Online exhibits : Special exhibits : Fossil footprints
Fossil footprints through geologic time
I. How tracks are preserved
By Allison Vitkus, Karen Chin, and Martin Lockley
Tracks are made when an animal makes an impression in soft sediment like sand or mud, leaving an imprint in the ground. We have all observed animal tracks or trails in modern environments. But how can such tracks be preserved for millions of years?
It is important to remember that footprints are fossilized under special conditions. Because most tracks are made in wet sediment, they are often preserved near bodies of water or in areas with shallow water, such as lakebeds. This means that fewer animal tracks are preserved in habitats that are not near bodies of water. However, tracks can also be preserved when animals walk on sand dunes moistened by dew.
Different modes of track preservation
Fossil footprints do not always represent the original animal track; multiple types of fossil tracks can be made from a single step. The fossil of the actual footprint, the indentation that is left behind when an animal steps in soft sediment, is called a true track. Sometimes details like skin impressions are preserved in true tracks. The layers of sediment beneath the actual track layer that the animal stepped on are also affected. The dent in these sediments caused by the pressure of the animal's weight is called an undertrack. Undertracks have less detail preserved than true tracks.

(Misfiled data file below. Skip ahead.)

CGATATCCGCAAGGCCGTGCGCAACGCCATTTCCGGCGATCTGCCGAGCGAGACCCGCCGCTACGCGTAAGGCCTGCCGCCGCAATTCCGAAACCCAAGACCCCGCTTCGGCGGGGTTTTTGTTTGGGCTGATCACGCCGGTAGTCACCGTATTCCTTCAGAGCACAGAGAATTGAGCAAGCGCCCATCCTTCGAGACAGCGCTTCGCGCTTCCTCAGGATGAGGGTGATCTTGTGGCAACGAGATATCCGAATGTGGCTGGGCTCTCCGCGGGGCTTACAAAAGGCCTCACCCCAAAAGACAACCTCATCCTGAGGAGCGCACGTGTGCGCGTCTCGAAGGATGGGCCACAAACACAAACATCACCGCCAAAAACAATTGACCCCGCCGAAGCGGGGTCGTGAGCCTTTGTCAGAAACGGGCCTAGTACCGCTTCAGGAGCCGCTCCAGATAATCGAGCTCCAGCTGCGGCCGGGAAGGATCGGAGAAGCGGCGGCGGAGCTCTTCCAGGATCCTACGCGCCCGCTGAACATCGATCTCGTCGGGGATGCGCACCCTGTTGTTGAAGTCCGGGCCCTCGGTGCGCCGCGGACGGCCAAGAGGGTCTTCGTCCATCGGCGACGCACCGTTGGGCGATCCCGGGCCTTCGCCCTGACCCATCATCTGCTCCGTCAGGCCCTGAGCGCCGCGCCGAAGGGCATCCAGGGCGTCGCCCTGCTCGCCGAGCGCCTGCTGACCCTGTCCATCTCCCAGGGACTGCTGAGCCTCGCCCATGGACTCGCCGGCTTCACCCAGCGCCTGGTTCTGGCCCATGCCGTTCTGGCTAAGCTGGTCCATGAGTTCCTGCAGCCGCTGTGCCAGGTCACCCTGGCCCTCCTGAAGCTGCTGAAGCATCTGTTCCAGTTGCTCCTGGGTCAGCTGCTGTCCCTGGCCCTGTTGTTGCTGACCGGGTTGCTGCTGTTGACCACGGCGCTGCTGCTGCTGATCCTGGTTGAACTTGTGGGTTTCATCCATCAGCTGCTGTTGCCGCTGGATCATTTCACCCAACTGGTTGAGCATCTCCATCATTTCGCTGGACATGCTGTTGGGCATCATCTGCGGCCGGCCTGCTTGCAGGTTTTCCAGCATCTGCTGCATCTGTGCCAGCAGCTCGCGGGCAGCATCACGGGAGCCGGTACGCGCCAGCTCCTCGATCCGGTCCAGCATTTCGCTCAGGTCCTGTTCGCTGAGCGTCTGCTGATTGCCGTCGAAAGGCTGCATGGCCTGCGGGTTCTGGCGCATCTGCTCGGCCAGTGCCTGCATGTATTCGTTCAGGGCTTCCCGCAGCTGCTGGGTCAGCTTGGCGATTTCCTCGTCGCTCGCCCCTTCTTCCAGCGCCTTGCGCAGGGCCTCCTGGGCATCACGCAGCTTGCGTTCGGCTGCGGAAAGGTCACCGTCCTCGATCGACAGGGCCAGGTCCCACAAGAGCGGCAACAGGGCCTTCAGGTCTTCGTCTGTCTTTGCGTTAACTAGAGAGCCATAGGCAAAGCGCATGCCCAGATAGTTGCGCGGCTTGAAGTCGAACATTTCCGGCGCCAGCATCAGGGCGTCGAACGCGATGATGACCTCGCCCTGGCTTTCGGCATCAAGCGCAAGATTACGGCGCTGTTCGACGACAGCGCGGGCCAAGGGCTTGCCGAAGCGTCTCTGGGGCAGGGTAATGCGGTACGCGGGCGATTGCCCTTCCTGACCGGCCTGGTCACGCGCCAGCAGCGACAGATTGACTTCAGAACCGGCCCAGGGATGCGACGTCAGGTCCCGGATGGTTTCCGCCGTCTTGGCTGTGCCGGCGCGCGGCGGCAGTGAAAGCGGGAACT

Sediment that fills an original footprint (true track) and becomes lithified (hardened in stone) represents a natural cast of the track. Natural casts are like three-dimensional replicas of an animal's foot. As such, they can preserve informative foot details (such as skin impressions) just like true tracks. Sometimes depressions in the layer of sediments deposited above tracks can also be filled. These are called track infills. Like undertracks, track infills have less morphological detail. However, in some cases track infills can be used to find fossil footprints which have not been completely exposed by erosion and help paleontologists find true tracks.
Lockley, M.G., and A.P. Hunt. 1995. Dinosaur Tracks and Other Fossil Footprints of the Western United States. Columbia University Press, New York. 338 pp.
Lockley, M.G., and C.A. Meyer. 2000. Dinosaur Tracks and Other Fossil Footprints of Europe. Columbia University Press, New York. 360 pp.
NASA Images. http://www.nasa.gov. Accessed March 5, 2013.
Tucker, M.E. 2001. Sedimentary Petrology: An Introduction to the Origin of Sedimentary Rocks, 3rd Edition. Wiley-Blackwell. Hoboken, New Jersey.
1UCM refers to the University of Colorado Museum of Natural History. The collection was originally built by the University of Colorado Denver, and was displayed at the Dinosaur Tracks Museum on the Denver campus. The fossil tracks are now housed at the University of Colorado Museum of Natural History in Boulder, Colorado, and the images of these specimens are courtesy of the University of Colorado.